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Dating in Your 20s: Why You Can't Plan Love

Jul 20, 2011 at 12:29 PM Chime in now

Dating in Your 20

Masterfile

By GLYNNIS MAPP

They say good things come to those who wait, but today’s 20-somethings seem to be running in a relationship race.

Dating in your 20s (especially in your early 20s) is supposed to be about having fun, taking risks and meeting new people. But for many late 20-somethings, dating seems to be a series of calculated choices: all about finding the right guy or girl, right now.

In an article entitled Deadline Obsessed! in the April 2011 issue of FLARE, Shawna Cohen writes: “The difficult part for most people is trying to figure out the difference between being ambitious (having goals and persevering until you reach them) and being bullheaded (religiously sticking to an idealized, and often unrealistic, life plan, regardless of whether it’s the right path for you).”

An urban city (in theory) is practically paved with attractive and ambitious romantic candidates. Couple that with the myriad of dating conduits: social media websites, speed dating, online dating, and cell phone applications for all of these, there seems to be endless options for people looking for Mr. or Miss. Right—or even Mr. or Miss Right Now. But amidst the pings, pokes and texts, familiar benchmarks keep coming up in conversation. The kind that many 20-somethings won’t, and as a rule on dates, don’t talk about: marriage, kids, and growing old together.

Yuck, right? Wrong.

Facebook photo galleries filled with snaps from engagement parties, wedding receptions and new baby photos (gasp!) are dictating otherwise and making even the most headstrong 20-something singletons think about the future.

Case in point: after attending six—that’s right, six—weddings this year alone, 25 year-old Jennifer’s closet is filled with bridesmaids dresses from the weddings of fellow 20-somethings. When all of the engagements were announced last year, she was still single and nervous about meeting the right guy – she had a successful corporate position, a job that rewarded her with frequent raises and promotions but still, she was unhappy about her relationships.

“I did have a deadline when I was younger—not a definite year, but a general timeframe. Overall I’m trying not to rush it,” she says. But this year was a whirlwind of change for her friends, and for Jennifer. Over that year of nuptials, she met her boyfriend Richard, a 29 year-old lawyer. They’ve since moved in together and she says that without even realizing it, she’s starting to plan a little more now, “Everything changes depending on the relationship situation you’re in. When I was single and just dating, I didn’t think about it as much as I do now that I’m in a serious relationship.”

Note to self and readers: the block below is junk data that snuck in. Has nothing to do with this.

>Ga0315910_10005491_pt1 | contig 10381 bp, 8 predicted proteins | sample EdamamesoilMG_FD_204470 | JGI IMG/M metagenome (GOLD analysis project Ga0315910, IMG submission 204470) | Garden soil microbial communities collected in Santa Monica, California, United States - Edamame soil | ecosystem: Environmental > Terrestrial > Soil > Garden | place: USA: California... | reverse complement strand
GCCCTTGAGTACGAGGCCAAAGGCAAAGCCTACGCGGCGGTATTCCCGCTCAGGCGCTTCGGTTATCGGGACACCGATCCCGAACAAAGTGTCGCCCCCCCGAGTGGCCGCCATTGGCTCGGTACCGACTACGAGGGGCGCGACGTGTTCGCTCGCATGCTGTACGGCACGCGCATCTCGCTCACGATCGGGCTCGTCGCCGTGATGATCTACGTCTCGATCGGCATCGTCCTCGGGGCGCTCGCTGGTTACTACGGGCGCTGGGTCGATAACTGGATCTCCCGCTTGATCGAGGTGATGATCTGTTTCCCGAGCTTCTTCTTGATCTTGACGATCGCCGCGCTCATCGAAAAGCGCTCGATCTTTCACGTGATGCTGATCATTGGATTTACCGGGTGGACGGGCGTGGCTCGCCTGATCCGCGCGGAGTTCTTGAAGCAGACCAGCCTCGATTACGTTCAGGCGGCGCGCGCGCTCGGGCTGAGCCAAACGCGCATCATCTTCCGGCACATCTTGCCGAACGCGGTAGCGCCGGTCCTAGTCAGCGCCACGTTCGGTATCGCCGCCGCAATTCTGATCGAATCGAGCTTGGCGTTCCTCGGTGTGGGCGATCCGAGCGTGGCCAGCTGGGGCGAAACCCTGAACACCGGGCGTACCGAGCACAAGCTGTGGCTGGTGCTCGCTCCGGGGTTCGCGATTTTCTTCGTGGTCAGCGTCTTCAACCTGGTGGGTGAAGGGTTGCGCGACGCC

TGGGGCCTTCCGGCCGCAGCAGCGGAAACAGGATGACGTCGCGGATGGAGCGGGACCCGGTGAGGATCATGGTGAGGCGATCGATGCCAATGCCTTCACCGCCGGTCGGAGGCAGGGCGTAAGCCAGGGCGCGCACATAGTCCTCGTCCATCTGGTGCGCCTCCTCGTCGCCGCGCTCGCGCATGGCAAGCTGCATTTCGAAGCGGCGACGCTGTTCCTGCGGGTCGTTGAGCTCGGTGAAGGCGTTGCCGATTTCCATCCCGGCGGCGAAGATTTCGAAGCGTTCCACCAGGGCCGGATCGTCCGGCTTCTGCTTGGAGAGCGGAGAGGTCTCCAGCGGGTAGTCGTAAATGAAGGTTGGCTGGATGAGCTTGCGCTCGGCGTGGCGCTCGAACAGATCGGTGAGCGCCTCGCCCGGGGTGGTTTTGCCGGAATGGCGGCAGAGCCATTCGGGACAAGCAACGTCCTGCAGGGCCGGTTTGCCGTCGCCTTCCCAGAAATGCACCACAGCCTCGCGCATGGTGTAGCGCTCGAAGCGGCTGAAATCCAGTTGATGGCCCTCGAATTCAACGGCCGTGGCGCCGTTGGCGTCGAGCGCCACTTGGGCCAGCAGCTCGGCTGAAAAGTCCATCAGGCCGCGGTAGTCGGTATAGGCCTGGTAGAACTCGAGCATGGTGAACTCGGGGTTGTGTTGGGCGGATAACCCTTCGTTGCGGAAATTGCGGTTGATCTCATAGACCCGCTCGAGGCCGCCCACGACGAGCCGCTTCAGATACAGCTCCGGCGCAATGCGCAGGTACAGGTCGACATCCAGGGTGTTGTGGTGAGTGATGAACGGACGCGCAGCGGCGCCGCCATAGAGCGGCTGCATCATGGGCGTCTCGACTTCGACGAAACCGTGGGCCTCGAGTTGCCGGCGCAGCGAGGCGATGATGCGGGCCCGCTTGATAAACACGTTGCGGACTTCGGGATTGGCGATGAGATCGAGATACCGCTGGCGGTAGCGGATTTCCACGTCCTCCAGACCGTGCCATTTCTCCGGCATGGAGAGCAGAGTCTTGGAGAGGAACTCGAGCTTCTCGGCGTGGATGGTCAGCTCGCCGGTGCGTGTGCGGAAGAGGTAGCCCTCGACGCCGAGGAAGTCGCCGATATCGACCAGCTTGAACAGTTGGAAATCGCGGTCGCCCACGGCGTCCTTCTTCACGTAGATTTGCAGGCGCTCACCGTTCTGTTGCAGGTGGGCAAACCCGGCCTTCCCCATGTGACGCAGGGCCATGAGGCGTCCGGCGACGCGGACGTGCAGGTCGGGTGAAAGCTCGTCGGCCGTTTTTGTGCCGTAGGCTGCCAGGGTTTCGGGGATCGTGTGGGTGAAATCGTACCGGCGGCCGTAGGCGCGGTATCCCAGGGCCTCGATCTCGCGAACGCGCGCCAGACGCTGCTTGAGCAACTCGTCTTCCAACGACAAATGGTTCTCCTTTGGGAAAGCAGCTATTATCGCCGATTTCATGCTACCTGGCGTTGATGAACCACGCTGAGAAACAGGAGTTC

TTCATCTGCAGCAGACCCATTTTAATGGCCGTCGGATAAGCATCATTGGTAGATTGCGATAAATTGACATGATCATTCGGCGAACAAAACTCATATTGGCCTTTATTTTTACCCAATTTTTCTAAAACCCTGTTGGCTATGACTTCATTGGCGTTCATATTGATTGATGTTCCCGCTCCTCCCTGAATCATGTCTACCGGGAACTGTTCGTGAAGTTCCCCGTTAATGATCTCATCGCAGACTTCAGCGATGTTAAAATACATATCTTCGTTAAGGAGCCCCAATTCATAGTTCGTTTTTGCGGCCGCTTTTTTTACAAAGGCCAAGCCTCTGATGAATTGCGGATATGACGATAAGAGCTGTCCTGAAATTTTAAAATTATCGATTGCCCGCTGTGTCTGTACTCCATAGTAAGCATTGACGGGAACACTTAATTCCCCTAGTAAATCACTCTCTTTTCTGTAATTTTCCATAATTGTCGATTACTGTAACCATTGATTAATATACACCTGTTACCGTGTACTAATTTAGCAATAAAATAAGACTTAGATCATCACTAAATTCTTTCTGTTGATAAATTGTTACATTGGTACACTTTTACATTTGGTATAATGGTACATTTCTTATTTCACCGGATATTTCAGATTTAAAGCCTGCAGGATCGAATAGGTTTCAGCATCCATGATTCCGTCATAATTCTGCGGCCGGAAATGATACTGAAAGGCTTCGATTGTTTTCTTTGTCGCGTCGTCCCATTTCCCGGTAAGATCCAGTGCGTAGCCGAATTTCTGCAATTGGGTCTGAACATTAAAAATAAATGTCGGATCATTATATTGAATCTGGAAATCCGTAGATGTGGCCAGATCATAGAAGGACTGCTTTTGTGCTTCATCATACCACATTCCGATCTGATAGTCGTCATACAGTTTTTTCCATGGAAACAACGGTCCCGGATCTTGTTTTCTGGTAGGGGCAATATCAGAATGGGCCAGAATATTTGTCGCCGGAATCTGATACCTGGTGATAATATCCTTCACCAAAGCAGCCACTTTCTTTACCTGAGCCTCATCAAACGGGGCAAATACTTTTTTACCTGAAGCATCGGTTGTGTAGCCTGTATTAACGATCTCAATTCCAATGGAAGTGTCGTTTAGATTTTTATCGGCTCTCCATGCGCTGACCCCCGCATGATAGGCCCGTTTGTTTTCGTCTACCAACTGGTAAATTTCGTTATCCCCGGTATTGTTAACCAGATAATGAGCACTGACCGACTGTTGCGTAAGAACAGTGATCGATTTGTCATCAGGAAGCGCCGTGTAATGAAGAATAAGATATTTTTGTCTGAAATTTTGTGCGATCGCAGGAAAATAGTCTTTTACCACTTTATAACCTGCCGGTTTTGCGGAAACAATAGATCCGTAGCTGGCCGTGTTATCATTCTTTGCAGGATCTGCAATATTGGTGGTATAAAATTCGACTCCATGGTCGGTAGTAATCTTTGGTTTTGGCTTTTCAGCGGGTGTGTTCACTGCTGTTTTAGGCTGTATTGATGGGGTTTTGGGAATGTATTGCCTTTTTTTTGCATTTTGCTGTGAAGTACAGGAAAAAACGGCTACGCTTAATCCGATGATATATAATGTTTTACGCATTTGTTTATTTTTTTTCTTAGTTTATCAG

But really? Is not thinking about being in a relationship the catalyst for finding and nurturing a good one? Cohen says yes.

“The truth is, if you’re too busy planning, you’re likely limiting yourself: missing the chance to celebrate your successes as you rush on to the next goal,” says Cohen. “The most important thing is to actually enjoy the journey.”

Karen, a 27-year-old media professional, took this idea to heart. She travelled to Australia and South East Asia. On the way, she met someone.  

“Before the age of 25, I felt like (relationships) didn’t matter, I could go travelling, I could take a fun job, I could date, as long as I was enjoying life,” she says. But now, she feels like she’s being reeled in by reality. “Now that I’ve done that and I’m back home in Canada, I feel like I need to settle down. I think there’s a stigma against people who don’t go by the book.”

Karen says that many of her friends with stable jobs and stable relationships are on the road to marriage before 30, but ironically, they envy her travelling and wish they could have done the same instead. Karen met her boyfriend Brian, a 20-something entrepreneur, while travelling and says the experience was the ultimate test and helped her determine they were compatible.

“Most people would go for a coffee, I instead [our dates] took us to Chicago and South East Asia,” she says, “Relationships take time to grow and it takes time to find the right person. Definitely don’t settle, but also don’t let fear get in the way of meeting someone who will help you actually discover yourself.”

Read More:
Dating In Your 40s: 10 Things To Know
The Truth About Sex
Breaking Up In The Age Of Social Media
Cross-Cultural Dating: How Race and Religion Can Factor In

 


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